Google, Oracle, Facebook, Snap, Amazon, eBay, Pinterest many others have all acquired local companies in search for extraordinary tech and people. Please support any other businesses from Ukraine if you have the choice. The country has emerged as a hotbed of creativity and technological innovation, from sleek security devices (Ajax) to leaders in workflow automation (airSlate) and no-code CRM (Creatio) to pet-care technology that is making me regret I don’t have a dog yet (Petcube). And if we are at it, you can stock up on Purcari’s Freedom Blend, a wine symbolically made of indigenous Ukrainian, Moldovan and Georgian grapes, to celebrate the inevitable victory against the barbarians invading us. The winery turned their Chateau into a refugee camp overnight, hosting over 100 people, as Moldovans try to do all they can to help the Ukrainians in need.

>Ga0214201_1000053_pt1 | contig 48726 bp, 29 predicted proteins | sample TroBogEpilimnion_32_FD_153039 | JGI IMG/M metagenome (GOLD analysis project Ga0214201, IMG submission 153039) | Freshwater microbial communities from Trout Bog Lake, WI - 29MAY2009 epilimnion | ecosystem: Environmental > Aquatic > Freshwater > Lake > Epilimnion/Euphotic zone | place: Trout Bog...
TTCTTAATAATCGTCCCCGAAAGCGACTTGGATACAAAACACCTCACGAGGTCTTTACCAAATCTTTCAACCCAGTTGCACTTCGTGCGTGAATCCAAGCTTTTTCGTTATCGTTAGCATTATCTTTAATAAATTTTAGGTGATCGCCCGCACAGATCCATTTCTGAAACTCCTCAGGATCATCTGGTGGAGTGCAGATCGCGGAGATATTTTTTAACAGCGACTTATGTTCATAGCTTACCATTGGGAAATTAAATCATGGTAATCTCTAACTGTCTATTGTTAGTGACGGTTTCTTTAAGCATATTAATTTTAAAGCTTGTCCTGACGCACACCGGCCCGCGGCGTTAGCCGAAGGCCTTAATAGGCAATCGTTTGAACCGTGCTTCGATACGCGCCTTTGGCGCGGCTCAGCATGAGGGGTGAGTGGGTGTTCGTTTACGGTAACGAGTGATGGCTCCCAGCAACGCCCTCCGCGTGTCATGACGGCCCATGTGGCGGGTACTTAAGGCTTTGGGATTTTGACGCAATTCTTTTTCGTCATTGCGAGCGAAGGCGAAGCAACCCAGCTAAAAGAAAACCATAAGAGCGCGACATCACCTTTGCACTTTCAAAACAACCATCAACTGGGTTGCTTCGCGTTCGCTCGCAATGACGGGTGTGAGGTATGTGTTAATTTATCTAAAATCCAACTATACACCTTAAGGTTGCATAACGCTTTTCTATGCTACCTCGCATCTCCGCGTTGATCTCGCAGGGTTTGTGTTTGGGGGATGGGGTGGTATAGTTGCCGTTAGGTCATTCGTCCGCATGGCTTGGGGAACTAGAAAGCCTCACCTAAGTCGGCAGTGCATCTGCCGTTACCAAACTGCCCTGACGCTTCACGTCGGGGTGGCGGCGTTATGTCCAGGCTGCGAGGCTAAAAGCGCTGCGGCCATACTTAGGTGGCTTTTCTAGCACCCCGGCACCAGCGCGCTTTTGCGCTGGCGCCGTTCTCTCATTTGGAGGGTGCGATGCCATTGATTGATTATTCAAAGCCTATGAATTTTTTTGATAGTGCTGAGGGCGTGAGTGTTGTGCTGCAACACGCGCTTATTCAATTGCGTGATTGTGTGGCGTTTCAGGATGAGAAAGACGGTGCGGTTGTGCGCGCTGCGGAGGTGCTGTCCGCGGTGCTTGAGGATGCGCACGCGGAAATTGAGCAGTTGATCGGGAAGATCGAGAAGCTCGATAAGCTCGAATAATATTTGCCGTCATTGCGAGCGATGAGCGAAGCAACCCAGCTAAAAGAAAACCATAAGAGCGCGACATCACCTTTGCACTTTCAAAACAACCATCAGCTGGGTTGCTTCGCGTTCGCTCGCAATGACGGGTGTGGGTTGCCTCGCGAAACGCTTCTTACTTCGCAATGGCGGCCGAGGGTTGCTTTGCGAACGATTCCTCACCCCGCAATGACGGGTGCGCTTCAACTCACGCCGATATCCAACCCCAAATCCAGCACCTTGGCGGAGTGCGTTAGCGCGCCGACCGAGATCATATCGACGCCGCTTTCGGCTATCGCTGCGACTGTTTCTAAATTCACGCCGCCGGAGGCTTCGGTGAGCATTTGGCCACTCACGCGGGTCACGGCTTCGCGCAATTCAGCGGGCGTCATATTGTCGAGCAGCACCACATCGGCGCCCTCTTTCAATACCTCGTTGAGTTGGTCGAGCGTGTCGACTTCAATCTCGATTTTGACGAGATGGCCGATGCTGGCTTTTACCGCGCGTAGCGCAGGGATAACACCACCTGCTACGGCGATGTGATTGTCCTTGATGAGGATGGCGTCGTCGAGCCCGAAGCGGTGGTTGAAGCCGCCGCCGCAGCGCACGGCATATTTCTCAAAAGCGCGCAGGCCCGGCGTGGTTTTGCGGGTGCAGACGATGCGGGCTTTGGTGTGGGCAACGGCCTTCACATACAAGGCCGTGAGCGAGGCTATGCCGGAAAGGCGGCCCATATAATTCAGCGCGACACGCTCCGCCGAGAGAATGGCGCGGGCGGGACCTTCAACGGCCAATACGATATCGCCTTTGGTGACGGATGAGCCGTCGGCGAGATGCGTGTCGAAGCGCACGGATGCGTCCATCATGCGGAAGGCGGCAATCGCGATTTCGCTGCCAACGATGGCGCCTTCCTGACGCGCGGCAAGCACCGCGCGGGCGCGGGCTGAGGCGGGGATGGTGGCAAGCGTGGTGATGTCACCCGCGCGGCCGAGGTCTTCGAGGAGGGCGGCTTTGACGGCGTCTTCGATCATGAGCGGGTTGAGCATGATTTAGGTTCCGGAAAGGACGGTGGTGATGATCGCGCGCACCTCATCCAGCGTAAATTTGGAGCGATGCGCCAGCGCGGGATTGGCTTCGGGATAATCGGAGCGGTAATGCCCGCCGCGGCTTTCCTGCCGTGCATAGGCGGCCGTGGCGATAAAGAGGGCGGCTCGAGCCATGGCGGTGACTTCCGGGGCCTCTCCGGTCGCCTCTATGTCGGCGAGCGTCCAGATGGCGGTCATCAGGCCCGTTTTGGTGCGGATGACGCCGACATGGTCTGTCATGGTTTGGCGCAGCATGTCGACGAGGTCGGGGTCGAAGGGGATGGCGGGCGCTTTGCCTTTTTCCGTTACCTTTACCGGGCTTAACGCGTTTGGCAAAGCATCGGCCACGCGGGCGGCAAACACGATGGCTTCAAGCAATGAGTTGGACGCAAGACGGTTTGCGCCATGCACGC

Please share this message with others if you feel it helps to catalyze action. I wish my update was a different one. I wish we caught up under different circumstances. But I would have not forgiven myself if I hadn’t appealed to your help. If we want to hold true to our school’s mission of educating leaders who change the world, Ukraine, the surrounding region and the whole world really needs you to act, and act now.

The InsideHook Newsletter.

News, advice and insights for the most interesting person in the room.